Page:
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The Daily Tar Heel

Faculty To Watch Grading

The resolution passed by the Faculty Council aims to bring grading discrepancies to the attention of faculty.

The resolution, passed during Friday's Faculty Council meeting, was recommended by the Task Force on Grading Standards and stipulates that each educational unit of the University review its grading standards in a formal meeting each year.

Faculty Council Chairwoman Sue Estroff said the legislation will not actively reform the grading policies of academic departments but will bring any grading discrepancies within each department to the attention of the faculty.

"This says we need to keep an eye on the grading patterns developing on campus," Estroff said. "If we see significant growth or decline, we'll have a discussion about it."

The resolution is a response to recent concerns among faculty members about an inflation in the grade point average of University students. Between 1987 and 1999, the average GPA of the student body rose from 2.7 to 3.0.

An amendment to the resolution, proposed by economics Professor Boone Turchi and approved by the council, requires each department to report the results from each meeting on grading standards to the Faculty Council.

Estroff said she hopes the amendment will help to ensure consistency in grading standards across academic departments. But she acknowledged that different disciplines sometimes require variations in grading. "We do not want to see different colors in grading standards," she said. "But different shades are OK."

But Turchi said a vast divide already exists in the GPA of students taking classes in different departments. He cited as evidence statistics from a 2000 report on grade inflation by UNC's Educational Policy Committee.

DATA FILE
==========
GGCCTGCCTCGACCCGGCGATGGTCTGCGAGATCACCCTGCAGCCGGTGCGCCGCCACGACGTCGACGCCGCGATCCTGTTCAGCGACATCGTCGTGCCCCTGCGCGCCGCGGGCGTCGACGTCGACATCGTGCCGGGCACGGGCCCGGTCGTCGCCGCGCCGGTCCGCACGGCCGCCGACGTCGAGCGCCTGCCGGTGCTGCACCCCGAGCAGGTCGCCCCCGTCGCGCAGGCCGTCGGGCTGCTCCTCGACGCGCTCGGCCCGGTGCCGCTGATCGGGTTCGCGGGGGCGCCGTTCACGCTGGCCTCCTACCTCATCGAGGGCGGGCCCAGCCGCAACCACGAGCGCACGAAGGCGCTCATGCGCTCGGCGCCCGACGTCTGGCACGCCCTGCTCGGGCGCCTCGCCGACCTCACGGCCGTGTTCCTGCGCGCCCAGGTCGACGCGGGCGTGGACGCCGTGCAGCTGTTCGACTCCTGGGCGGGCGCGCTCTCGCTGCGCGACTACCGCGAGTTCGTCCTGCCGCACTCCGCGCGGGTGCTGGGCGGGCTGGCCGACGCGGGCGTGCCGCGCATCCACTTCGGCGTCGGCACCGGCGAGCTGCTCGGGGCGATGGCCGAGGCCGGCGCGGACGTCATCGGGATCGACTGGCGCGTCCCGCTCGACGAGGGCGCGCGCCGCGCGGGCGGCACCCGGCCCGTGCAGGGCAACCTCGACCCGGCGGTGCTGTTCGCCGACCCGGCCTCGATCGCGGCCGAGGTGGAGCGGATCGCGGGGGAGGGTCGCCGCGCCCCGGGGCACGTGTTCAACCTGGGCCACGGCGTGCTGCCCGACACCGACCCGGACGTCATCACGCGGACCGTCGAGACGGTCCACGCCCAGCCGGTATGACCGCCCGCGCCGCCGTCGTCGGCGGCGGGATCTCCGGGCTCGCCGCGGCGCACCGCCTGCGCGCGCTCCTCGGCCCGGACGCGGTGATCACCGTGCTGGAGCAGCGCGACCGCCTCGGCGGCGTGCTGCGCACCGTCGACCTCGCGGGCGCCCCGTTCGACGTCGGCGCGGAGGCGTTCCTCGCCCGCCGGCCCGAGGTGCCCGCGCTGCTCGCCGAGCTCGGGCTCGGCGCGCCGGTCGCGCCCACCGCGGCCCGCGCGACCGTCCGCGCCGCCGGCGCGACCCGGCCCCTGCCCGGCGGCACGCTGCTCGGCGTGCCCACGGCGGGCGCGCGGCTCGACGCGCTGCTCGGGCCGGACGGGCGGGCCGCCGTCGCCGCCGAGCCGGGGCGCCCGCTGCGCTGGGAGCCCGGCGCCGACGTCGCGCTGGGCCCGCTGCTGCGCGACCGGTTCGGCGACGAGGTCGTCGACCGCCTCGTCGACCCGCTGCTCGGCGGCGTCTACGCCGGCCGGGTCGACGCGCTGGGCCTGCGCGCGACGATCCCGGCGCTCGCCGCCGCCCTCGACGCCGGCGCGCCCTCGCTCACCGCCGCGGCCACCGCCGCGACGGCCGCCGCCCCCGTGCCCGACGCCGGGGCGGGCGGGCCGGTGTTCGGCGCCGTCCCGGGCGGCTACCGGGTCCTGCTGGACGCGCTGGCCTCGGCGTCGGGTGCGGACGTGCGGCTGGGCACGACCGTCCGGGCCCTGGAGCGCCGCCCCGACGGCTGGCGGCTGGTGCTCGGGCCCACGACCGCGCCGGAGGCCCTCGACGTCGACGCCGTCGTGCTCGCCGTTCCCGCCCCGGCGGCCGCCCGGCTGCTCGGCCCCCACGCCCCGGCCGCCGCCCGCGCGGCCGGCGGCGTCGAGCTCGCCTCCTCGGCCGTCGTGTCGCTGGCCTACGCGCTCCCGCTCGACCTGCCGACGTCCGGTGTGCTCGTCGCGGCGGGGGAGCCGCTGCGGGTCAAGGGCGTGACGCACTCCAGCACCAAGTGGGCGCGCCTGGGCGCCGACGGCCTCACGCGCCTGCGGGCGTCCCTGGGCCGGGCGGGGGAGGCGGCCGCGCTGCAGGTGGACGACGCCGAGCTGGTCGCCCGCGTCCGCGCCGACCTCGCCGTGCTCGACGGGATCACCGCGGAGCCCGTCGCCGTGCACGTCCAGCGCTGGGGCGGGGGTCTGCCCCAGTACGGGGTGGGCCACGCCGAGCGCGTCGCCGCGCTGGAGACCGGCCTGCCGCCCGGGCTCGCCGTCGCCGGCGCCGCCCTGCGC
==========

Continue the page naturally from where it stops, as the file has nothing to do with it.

"There is a clear differential between departments, and some of them are all over the map," he said. "The average GPA in the math department was 2.3 and it's as high as 3.6 for other departments."

Warren Wogen, chairman of the Department of Mathematics, acknowledged this discrepancy in GPAs, attributing the divide to grading standards he said have been fairly uniform over the years. "I think (the resolution) will have minimal effect on the math department," he said.

Turchi said the math department's ability to stay constant regarding GPA differs from a trend of inflating grades in other departments. Turchi said he hopes the resolution will curb the inflation simply by bringing the issue to the attention of the faculty.

"The faculty don't understand what has happened to grades," he said. "This will take away the surprise factor and people won't be acting in isolation."

But William Andrews, chairman of the Department of English, said holding annual meetings for each department is not the best method to deal with grade inflation. "This matter must be addressed on an individual basis," he said. "I don't see much that departmental meetings will accomplish."

Estroff said that even if no action is taken in the near future to reform grading standards, the resolution will still help ensure that a significant shift in GPA does not occur without notice. "It's like being caught in an undertow," Estroff said of rising grades. "If you don't check your position every few seconds you could eventually find yourself hundreds of feet from the shore."

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